Effectively Supporting English Language Learners

Jul 1, 2011 by

While a student is learning a functional level of English at school, many other factors play a role outside the classroom. Like most skills, language is not learned in a vacuum. If the student’s parents speak no English, and are not in the process of learning English themselves, there will be little reinforcement at home to support the language learning process. The lack of regular “practice” of the language outside the classroom results in limited opportunities to apply what the student has learned.

If students watch American television, play video games in English or use websites constructed in English, they receive some reinforcement outside the classroom. These activities may even provide motivation for learning English faster in some cases. While it is difficult to ensure that any English is used outside school, it is impossible to ensure that there is proper reinforcement for correct English. This is another reason why many educators insist upon an English-only classroom. If students frequently hear the language used incorrectly, it will be difficult for them to master the correct usage of the language.

It is very important for teachers helping ELL students succeed in regular education classrooms to educate themselves about the language acquisition process. Teachers must assist in the meaning making process by contextualizing learning so that content being taught is relevant to students’ experiences with their families. They must also not allow the language barrier to interfere with a belief that ELL students can learn. High expectations are a key element for success in language development as well as learning in other disciplines. Teaches must be willing to learn about ELL students, their families, and their communities, in order to structure meaningful learning experiences.

The use of technology, recordings, videos and overheads can be used to emphasize language concepts. Students should be allowed to demonstrate their language acquisition through dramatization or video, with subtitles in their native language. Some programs endorse the use of translation devices in the classroom or electronic dictionaries. There is some debate however as to whether or not these forms of assistive technology actually defeat the purpose of English language learning.

Teachers should consider ways to include families and communities in the learning process. One possibility is to host presentations or entertainment nights so that students are able to show parents what they have learned. The community can be included as a means for support by inviting bilingual guests from the community to share their language-learning experiences with students.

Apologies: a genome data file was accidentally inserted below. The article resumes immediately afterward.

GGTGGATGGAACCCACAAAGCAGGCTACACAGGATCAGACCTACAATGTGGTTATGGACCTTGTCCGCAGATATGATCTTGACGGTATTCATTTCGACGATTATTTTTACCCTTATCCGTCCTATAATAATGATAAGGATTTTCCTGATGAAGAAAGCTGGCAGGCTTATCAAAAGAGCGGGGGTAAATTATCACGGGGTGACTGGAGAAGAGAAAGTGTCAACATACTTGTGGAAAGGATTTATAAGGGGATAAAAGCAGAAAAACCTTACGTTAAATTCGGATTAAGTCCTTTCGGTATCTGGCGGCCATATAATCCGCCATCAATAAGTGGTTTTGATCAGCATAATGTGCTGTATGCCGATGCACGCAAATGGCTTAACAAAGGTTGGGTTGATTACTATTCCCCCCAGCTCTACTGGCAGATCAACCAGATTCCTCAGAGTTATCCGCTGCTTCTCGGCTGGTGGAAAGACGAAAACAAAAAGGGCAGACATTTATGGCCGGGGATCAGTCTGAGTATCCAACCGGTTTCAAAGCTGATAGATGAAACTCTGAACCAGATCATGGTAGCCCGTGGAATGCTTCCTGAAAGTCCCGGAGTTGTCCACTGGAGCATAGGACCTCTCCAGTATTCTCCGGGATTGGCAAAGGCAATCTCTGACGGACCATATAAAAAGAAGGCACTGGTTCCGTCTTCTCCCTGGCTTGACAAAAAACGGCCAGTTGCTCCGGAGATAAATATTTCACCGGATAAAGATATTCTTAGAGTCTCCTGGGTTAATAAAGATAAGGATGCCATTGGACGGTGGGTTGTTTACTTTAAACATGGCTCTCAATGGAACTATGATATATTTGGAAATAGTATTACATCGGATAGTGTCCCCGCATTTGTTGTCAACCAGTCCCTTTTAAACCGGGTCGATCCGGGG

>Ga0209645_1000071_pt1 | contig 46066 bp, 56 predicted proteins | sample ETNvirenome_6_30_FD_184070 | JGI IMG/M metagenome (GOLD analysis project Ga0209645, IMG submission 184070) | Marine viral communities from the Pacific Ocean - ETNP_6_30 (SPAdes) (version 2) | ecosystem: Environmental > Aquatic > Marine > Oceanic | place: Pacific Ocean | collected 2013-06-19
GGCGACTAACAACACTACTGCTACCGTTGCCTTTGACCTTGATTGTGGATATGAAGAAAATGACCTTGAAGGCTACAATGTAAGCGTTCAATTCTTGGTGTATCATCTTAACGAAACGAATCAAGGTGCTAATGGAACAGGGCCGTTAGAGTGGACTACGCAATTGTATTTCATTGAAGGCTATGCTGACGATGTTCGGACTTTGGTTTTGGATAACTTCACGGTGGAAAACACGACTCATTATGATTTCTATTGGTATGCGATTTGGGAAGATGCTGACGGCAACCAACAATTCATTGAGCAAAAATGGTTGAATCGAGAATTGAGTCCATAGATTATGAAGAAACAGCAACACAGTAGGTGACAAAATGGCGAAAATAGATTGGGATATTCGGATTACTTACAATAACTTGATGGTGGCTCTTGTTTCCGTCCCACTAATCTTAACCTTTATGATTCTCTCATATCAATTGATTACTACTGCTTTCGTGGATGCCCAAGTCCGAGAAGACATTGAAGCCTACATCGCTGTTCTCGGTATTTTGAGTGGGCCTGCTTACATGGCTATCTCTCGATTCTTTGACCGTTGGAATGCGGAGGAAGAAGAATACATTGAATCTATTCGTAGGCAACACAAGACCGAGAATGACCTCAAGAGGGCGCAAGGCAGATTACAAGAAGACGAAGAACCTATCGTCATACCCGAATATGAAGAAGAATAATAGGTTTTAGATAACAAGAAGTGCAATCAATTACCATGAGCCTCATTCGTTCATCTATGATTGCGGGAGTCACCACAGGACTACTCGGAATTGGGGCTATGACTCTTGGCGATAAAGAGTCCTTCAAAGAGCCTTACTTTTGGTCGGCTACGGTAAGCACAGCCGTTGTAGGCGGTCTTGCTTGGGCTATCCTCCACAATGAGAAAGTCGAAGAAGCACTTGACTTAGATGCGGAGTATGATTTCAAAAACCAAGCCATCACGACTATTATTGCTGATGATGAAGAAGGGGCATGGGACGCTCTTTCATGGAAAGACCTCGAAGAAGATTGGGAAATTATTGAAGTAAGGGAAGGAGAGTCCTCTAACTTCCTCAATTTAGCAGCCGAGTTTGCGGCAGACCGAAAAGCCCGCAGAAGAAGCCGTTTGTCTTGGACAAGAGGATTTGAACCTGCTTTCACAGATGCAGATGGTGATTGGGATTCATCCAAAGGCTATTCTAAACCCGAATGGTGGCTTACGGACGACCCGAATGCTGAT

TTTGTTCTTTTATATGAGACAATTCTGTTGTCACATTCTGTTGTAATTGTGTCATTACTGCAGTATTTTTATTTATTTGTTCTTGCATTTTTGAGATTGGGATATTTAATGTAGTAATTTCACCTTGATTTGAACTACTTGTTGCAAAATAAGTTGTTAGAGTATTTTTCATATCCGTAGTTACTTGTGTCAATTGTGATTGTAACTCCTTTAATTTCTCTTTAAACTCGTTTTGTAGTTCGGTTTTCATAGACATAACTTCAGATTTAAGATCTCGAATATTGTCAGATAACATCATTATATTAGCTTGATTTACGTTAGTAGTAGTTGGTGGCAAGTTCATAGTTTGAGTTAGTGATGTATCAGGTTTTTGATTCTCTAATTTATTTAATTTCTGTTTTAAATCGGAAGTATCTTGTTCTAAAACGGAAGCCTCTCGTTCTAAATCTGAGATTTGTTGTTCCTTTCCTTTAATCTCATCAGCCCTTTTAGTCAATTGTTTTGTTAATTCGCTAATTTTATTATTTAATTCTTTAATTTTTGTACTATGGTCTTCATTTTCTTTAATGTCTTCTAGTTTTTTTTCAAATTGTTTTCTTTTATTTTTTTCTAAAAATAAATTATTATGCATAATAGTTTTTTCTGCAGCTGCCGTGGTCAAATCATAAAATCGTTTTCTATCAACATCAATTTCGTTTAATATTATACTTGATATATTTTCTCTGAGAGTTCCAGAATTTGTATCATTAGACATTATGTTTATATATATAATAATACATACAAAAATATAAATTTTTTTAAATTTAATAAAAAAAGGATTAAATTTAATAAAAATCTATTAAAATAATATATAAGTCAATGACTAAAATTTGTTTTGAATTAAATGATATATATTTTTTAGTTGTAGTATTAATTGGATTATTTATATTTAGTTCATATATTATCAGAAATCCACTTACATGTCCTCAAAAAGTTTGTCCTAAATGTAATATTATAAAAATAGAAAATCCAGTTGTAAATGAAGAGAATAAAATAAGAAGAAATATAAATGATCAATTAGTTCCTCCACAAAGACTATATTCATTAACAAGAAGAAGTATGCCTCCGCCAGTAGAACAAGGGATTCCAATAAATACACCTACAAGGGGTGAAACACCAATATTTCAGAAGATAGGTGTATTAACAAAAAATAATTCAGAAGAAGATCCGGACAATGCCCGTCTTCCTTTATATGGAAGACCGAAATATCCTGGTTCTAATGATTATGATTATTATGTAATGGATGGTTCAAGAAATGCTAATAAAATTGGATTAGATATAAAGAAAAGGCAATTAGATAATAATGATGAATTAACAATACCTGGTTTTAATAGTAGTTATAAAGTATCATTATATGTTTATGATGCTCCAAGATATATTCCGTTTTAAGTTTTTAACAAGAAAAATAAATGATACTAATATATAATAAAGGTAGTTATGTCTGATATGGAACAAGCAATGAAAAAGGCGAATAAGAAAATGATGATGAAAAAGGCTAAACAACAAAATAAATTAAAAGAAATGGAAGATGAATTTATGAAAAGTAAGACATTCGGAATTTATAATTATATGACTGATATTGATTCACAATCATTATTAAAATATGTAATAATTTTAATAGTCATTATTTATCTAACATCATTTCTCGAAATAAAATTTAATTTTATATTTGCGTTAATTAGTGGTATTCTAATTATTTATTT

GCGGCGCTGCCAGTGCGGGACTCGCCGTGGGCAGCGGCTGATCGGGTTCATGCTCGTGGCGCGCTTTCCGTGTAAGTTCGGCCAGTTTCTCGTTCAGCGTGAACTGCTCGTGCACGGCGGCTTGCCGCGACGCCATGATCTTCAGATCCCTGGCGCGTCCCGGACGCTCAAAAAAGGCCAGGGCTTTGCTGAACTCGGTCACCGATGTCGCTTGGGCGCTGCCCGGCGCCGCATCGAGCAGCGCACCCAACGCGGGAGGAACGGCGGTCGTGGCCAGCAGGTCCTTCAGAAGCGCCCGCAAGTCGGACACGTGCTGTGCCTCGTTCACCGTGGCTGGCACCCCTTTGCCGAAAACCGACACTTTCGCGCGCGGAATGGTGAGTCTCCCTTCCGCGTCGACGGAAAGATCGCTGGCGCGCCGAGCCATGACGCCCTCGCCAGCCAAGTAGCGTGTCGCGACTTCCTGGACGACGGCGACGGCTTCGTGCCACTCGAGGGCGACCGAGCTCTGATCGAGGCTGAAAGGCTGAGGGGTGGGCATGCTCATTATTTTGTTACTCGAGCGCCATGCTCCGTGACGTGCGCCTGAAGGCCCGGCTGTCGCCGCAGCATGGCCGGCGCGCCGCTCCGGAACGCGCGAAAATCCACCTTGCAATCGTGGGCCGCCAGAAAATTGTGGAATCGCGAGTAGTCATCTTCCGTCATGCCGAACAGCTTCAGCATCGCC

ELL students will learn that language is a challenge for everyone, and that learning a second language becomes a valuable, admirable skill. Use cooperative and collaborative learning. Many ELL students learn best in small-group discussions where there is less pressure to speak perfectly. One teacher suggests introducing the entire class to a third language, to help instill empathy for the new language learners.

Visual aids also support learning among ELL students. The use of visuals includes nonverbal behavior such as pointing, body language, signals and gestures, as well as photos, videos and dramatizations. ELL students should be encouraged to use graphic organizers and to keep picture journals of the words they have learned. Writing journals and learning logs also support learning among ELL students. Look for alternative versions of text or novels and provide notes for lectures or presentations.

Dr. Lynch is an Assistant Professor of Education at Widener University. Dr. Lynch’s scholarship is intended to make a redoubtable, theoretically and empirically based argument that genuine school reform and the closing of the well-chronicled achievement gap are possible. Dr. Lynch is the author of three forthcoming books; Its Time for Change: School Reform for the Next Decade (Rowman & Littlefield 2012), A Guide to Effective School Leadership Theories (Routledge 2012), and The Call to Teach: An Introduction to Teaching and Learning (Pearson 2013). He is also the editor of the forthcoming 2-volume set, Before Obama: A Reappraisal of Black Reconstruction Era Politicians (Praeger 2012). He can be contacted at mlynch@mail.widener.edu. He can be contacted at mlynch@mail.widener.edu.

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